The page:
The perils of pressure: meltdowns, helicopters … and headaches

The Ontario university golf championship provides a window on the affects of pressure

October 23, 2017—By a large margin, the Ryder Cup is the most exciting event in golf for one simple reason—emotion.

When the individual game becomes a team game, the mental and emotional circuits are prone to running hotter. As fans, we lap up all that fist-pumping drama.

Whether you are a pro or an amateur, learning how to manage yourself emotionally is one of the most difficult parts of golf. It’s what separates average players from the elite.

And regardless whether you ever play team golf or you’re trying to lower your handicap, the inability to manage yourself emotionally will keep you mired in mediocrity.

With awareness and commitment, you can improve at this essential part of the game. It’s not voodoo woo-woo stuff that only ‘weak’ people need to think about. Managing yourself emotionally is an essential skill for golf and for life.

As head coach of the University of Guelph men’s and women’s golf teams this year, I watched all season as my players and other teams struggled with emotional management, but especially at the season-ending Ontario University Association championship in Ottawa.

As play wound down Sunday Oct. 15 at Loch March Golf Club, I watched players implode and explode as the pressure to finish well for their teammates weighed heavily on them, especially over the course of a six-hour round on a wet course.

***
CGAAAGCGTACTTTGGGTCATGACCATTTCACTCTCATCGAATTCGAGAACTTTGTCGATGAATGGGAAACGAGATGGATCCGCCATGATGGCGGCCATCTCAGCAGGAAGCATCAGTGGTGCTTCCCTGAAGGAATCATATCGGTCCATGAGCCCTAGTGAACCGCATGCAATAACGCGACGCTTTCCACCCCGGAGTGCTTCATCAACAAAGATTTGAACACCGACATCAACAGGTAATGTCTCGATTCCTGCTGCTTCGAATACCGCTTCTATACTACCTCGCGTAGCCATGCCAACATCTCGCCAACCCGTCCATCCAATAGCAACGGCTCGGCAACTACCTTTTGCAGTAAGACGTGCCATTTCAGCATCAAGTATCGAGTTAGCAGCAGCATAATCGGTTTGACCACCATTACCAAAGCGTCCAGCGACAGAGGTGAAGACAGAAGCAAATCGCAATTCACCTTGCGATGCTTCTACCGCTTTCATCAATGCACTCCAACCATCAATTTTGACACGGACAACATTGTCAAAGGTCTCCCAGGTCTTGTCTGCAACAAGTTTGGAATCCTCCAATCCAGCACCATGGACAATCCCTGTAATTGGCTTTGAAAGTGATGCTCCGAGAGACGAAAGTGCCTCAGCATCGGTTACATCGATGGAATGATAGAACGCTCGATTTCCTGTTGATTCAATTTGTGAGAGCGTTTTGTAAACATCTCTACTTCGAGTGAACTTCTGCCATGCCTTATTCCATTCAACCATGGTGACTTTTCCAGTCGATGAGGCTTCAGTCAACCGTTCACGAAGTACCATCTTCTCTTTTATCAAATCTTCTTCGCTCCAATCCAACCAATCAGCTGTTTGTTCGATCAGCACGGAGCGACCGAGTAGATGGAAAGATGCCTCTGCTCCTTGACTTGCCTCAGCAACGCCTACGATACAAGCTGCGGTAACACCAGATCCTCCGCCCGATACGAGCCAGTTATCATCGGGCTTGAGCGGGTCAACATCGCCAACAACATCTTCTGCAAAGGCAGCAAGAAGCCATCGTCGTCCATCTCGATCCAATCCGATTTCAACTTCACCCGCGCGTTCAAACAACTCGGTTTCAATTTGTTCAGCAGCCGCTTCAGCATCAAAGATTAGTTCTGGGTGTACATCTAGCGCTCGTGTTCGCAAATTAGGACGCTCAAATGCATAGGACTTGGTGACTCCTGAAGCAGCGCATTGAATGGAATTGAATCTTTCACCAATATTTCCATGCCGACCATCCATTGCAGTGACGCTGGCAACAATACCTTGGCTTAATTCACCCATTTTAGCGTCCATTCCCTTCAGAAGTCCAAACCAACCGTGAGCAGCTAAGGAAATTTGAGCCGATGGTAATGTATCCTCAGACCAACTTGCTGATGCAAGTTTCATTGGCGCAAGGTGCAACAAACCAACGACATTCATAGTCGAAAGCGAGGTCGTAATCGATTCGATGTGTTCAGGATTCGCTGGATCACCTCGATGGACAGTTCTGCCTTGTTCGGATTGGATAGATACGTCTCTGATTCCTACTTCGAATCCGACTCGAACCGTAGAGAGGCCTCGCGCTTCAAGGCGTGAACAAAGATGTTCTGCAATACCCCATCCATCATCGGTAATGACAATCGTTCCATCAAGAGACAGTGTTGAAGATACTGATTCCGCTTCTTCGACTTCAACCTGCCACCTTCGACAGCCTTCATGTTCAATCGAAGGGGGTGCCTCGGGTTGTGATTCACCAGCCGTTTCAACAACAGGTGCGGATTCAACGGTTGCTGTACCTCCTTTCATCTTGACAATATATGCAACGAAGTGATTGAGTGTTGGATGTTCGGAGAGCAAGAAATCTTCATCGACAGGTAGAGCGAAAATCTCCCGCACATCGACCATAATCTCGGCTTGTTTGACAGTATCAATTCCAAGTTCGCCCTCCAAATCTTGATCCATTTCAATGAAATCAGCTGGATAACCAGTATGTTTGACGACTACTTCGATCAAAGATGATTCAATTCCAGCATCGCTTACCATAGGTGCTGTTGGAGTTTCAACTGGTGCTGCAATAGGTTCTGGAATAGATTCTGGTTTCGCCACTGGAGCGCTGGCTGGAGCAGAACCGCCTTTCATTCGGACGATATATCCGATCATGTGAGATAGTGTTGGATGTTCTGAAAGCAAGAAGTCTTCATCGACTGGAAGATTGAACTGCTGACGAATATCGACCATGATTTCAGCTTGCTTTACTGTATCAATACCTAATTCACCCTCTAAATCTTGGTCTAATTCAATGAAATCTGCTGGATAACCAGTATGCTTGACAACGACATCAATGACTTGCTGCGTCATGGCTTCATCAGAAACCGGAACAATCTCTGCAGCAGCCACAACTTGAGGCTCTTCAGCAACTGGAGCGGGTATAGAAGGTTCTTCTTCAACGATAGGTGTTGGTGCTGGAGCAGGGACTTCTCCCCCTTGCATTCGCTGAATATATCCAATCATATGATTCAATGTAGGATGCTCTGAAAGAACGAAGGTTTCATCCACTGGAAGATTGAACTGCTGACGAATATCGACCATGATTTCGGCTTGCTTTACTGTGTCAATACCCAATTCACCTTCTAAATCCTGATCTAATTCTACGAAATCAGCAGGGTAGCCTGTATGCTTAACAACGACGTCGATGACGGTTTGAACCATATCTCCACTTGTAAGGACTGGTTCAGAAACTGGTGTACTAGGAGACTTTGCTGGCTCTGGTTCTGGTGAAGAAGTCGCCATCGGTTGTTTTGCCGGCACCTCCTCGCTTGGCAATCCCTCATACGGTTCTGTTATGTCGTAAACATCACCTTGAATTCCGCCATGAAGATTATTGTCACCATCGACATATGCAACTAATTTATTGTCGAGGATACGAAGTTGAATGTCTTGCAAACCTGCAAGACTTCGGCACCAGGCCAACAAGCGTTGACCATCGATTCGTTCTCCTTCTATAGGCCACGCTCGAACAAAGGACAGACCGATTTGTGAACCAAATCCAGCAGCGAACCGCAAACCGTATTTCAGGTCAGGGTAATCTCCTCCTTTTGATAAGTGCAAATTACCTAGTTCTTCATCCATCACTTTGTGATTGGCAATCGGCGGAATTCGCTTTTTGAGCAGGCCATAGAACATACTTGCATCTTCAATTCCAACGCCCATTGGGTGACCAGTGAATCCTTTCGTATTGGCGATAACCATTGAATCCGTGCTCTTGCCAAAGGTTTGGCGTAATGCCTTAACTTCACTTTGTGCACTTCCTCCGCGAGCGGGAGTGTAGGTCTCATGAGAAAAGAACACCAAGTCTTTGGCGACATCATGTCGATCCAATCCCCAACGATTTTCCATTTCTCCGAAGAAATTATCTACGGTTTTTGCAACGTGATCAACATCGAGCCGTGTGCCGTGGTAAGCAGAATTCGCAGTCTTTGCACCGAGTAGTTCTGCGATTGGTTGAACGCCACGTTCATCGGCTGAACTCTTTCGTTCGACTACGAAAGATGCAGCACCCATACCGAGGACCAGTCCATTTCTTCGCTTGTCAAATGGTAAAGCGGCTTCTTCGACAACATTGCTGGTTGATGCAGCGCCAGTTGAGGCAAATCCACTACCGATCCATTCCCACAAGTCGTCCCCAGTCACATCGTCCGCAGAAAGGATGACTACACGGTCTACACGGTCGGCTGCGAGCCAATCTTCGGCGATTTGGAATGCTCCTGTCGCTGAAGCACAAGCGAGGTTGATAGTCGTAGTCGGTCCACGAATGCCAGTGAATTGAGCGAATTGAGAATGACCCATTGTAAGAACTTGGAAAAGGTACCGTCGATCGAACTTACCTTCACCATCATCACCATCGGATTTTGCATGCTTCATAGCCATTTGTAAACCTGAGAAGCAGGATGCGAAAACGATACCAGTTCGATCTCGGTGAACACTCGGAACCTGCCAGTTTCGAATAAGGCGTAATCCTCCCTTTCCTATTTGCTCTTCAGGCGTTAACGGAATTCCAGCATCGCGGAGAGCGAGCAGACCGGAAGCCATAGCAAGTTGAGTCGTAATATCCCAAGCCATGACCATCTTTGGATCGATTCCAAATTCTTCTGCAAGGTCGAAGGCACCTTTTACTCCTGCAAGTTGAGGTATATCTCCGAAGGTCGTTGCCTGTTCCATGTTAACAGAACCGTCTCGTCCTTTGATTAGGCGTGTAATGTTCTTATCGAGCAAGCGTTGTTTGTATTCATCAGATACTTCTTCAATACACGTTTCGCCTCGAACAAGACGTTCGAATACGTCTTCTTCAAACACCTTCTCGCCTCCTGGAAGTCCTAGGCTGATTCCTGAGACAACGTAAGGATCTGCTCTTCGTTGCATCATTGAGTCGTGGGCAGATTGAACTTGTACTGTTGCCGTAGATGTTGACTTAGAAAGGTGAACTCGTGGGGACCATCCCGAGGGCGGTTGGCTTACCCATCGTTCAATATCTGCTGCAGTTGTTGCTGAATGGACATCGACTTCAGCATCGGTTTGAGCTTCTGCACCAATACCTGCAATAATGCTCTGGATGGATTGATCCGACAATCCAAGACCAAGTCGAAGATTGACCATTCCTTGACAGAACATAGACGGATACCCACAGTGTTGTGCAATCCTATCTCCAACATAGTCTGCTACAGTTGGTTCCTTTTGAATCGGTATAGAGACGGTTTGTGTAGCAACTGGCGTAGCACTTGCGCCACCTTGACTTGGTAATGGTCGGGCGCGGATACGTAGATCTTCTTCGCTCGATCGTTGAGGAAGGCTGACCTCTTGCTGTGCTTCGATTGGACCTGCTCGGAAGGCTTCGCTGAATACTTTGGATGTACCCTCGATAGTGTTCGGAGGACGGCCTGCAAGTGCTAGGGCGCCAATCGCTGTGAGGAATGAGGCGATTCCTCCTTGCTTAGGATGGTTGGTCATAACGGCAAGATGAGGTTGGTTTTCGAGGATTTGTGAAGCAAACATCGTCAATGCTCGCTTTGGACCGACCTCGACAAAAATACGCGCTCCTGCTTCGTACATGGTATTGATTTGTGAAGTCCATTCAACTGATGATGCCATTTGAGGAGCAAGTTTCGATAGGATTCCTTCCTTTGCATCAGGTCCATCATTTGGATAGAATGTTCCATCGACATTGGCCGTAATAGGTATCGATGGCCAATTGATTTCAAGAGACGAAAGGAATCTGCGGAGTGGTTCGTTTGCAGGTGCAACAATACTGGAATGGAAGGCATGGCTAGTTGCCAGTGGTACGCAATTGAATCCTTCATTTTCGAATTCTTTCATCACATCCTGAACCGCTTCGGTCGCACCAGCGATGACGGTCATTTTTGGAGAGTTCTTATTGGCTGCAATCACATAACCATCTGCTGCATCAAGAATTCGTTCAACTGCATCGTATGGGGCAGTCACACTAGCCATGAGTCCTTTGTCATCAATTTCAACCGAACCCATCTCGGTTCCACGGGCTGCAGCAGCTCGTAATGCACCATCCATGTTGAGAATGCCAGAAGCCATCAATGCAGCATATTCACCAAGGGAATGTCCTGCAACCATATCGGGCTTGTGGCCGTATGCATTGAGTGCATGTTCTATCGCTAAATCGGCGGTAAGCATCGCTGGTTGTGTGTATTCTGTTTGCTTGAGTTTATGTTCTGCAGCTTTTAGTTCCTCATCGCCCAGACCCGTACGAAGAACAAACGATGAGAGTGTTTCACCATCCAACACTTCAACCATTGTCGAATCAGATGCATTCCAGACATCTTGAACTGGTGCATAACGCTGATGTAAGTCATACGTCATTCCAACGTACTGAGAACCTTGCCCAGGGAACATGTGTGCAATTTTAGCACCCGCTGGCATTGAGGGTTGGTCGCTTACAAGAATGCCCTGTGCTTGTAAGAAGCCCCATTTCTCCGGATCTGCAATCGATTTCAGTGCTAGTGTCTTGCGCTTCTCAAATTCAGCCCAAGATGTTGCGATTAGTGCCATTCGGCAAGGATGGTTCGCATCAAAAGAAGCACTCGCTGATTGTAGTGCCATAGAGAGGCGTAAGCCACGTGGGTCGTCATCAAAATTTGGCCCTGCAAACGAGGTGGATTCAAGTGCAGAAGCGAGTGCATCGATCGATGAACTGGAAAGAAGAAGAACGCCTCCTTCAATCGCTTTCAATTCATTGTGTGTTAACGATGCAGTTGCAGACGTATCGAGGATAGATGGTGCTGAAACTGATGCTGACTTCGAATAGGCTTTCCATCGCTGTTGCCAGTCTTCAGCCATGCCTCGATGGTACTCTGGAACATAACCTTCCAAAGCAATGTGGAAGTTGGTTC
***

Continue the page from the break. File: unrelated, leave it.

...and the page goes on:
After pumping his drive into the woods and then foozling his provisional, I watched a player ram his head into wooden fence rail in a rage, leading to a triple and then a double (and, presumably, a headache). Another player who made a large number on his last hole was devastated by the assumption he was personally responsible for his team’s failure to grab a podium finish. (He wasn’t.) Another player freaked out over a shot, broke his iron in half and then helicoptered it into the woods (actually, it happened Saturday).

I understand that under the pressure of a team championship that young people can lose it. They’re maturing and learning how to deal with pressure and stress, but I’ve watched many supposedly grown-up folks freak out on the course as well.

It’s serious stuff. Your inability to respond effectively to stress will not only marginalize you as a golfer, but it can also have dangerous ramifications off the course.

The way you show up as golfer opens a window to the way you show up in the world. I guess it’s better to break a golf club than to do something dangerous and stupid in a bar, at work, or with a child or a spouse.

It is important because you will have far more serious challenges in your life than golf. That’s why golf is such a great metaphor for life; the game offers us many gifts that we can take into the rest of our lives.

Wednesday: What you can do on the golf course to remain safe and sane.

If you’re interested in learning more about how to manage your emotions, thinking and how to improve your performance on the golf course and life, I encourage you to contact me. I’m a performance coach and trained facilitator.

The first session is always complimentary. If it appears that we’re a fit, we can talk about a formal coaching arrangement. I also do workshops for groups and teams.

About Tim O'Connor

Tim O'Connor is a golf coach, an award-winning writer, and speaker. Tim takes a holistic approach, coaching golfers in the physical and mental aspects of golf. He co-hosts the Swing Thoughts podcast with Howard Glassman, and is the author of The Feeling of Greatness: The Moe Norman Story. He plays bass in CID—a Guelph punk band!